Hunting for Snipes Mountain
What's so special about the state's second-smallest AVA?
In between the Yakima River and Highway 82 a hill—draped in sunshine, rising 1,309 feet above sea level—juts out of the Yakima Valley floor. This is Snipes Mountain, the sole protrusion of its kind in the valley, the state’s second-smallest American Viticultural Area, and home to a mere six wineries, and at least 25 different varietals.
Here, ancient soils, daytime heat and nighttime cooling have collided in a geologically distinct site in the middle of the Yakima Valley that may have more history than just about any place else in the state. But for wine drinkers, Snipes is just coming into its own. Here's a look at why, exactly, the region and its wines will be increasingly in demand in the coming years.
From soil to climate, Snipes—which is a sub-AVA of the Yakima Valley AVA—is unique. It has its own microclimate. It has its own rain shadow. It has its own soil. While the north slope is typically covered in wind-blown soils over lakebeds, the south is home to aridisol, which is composed of river-worn rock cobbles, compacted silt and absolutely no organic matter. In fact, the mountain is built on 8-to-10-million-year-old rounded river rocks deposited by an alluvial flood. The unique mineral is composition so exclusive to this small sliver of the Yakima Valley that it's known as the Snipes conglomerate.
The steep south slopes provide elevation and dramatic slope angles—which wash the grapes in wind and provide excellent air drainage. Most of the heat on Snipes is generated on those south slopes, producing great daytime ripening conditions. Richness and ripeness comes during the day thanks to the angle of the vines; the elevation and incline provide dramatic cooling at night, which means the grapes retain bright acidity.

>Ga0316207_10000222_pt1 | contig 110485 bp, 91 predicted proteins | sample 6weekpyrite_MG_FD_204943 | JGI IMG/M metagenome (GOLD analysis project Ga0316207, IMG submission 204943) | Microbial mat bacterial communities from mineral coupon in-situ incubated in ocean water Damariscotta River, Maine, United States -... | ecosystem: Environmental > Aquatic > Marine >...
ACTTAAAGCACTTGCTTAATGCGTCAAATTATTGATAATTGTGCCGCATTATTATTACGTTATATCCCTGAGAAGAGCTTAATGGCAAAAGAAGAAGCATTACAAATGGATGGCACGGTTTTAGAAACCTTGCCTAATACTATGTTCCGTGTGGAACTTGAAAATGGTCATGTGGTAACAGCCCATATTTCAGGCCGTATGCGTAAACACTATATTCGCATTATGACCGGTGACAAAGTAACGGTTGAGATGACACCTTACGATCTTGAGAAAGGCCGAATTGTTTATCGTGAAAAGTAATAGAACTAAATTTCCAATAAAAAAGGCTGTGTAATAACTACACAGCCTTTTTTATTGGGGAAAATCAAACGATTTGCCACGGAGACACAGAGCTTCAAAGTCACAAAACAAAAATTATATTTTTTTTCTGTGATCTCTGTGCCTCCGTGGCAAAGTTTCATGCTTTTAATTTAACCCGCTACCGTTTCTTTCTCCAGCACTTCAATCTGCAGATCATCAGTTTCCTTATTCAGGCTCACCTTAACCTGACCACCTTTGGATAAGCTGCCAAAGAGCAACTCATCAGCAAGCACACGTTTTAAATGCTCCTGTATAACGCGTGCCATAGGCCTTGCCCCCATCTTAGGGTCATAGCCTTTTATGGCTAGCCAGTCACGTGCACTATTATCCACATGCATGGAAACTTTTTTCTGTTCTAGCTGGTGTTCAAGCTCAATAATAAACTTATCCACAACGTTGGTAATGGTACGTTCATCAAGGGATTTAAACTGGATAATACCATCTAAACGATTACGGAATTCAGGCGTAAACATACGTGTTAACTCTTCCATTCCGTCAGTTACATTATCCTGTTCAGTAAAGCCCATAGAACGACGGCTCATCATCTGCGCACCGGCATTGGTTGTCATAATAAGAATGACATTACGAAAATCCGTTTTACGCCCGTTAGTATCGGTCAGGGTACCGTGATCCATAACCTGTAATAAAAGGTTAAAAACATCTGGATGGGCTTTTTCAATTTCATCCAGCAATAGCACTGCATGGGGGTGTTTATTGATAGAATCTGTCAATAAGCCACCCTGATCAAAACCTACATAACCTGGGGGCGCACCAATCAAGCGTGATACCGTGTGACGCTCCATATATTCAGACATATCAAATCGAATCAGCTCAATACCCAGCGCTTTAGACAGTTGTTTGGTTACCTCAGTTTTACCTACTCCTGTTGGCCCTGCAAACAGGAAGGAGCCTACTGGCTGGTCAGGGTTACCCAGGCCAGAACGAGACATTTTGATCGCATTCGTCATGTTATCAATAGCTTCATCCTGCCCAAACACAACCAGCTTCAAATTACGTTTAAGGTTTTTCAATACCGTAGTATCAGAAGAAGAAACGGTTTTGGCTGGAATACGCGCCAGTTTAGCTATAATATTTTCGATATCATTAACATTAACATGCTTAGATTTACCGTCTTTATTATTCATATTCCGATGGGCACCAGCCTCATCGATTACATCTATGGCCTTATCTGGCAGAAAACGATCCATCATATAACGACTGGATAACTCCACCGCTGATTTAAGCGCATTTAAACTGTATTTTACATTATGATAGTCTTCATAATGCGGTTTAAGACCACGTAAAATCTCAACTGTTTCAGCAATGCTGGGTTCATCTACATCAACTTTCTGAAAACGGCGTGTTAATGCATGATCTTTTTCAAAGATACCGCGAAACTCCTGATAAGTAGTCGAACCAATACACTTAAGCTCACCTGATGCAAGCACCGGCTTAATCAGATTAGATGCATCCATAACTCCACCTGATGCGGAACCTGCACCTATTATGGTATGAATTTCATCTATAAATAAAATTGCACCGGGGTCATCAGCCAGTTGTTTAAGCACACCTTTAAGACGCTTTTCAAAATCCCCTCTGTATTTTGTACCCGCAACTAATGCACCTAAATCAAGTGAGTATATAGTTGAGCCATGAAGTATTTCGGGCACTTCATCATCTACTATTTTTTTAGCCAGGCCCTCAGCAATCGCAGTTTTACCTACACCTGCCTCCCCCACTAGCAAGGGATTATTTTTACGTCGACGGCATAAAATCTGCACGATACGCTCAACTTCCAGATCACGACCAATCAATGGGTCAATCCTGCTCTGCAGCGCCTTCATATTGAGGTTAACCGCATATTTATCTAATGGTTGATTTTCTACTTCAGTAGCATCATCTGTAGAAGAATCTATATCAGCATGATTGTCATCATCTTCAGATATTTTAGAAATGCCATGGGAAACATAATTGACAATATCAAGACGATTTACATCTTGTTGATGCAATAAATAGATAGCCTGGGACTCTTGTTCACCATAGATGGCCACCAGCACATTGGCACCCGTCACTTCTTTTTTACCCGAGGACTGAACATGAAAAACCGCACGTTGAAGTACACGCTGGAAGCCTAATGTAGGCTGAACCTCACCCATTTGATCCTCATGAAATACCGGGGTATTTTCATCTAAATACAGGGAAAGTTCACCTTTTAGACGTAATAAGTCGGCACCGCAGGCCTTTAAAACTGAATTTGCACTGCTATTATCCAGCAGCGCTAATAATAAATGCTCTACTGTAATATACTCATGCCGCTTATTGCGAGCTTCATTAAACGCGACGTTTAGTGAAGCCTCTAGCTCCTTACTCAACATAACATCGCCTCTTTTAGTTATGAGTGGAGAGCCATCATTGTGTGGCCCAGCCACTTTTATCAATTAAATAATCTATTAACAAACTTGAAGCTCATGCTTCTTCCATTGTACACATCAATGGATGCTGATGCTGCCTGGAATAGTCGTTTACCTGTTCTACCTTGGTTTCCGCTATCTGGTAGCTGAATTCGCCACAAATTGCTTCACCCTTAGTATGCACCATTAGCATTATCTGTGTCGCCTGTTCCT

It's not just Snipes dramatic slope, soil, aspect to the sun, and proximity to the river that make it special, it's also the site's legacy. This is one of the first places in the state where wine grapes were planted—commercially as early as 1914 and 1917, and some of the 1917 vines are still producing. In 1934 the site became the first commercial winery east of the Cascades. Grape growers like the Newhouses, who bought the winery and vineyards in 1972, are still working vines planted as early as 1973. Todd Newhouse reopened Upland Winery a few years back and is using the mountain's fruit pretty much exclusively.
The combination of a farming family with serious history in the area and the mountain's unique geological formations and consequential soil profiles drives winemakers like Bob Betz to Snipes. The site, he says, brings a richness and texture to his cabernet. Grenache here has a great deal of intense fruit and balance, but is not as brooding as other places in the state.
“I really love the freshness and vitality it brings to our Besoliel [southern Rhone] blend," says Betz.
While a lot of Washington winemakers use Snipes grapes for blending, a few are designating their wines specifically by vineyard or AVA. Jon Martinez of Masion Bleue makes two Snipes wines, the Graviere blend and the La Montagnette grenache, and is taken with Snipes ancient soils, the rounded river rock, elevation and slope. “It’s the best of both worlds. You get the richness and ripeness, plus you hold good acidity,” he says.
Meanwhile, Robert O. Smasne, who has been working with the AVA for 15 years, since before it was a glimmer of an AVA, has some 13 single-vineyard Smasne Cellars wines from Upland and Snipes. For him, those unique and ancient soil profiles, diverse elevations and the fact that it's a warm site combine to “create wines that are unique, variety expressive with depth and refined elegance.” And Sean Boyd of Rotie Cellars can't get enough of Snipes, which he calls "one of the best spots for grenache and mourvedre in the state that we'll ever find."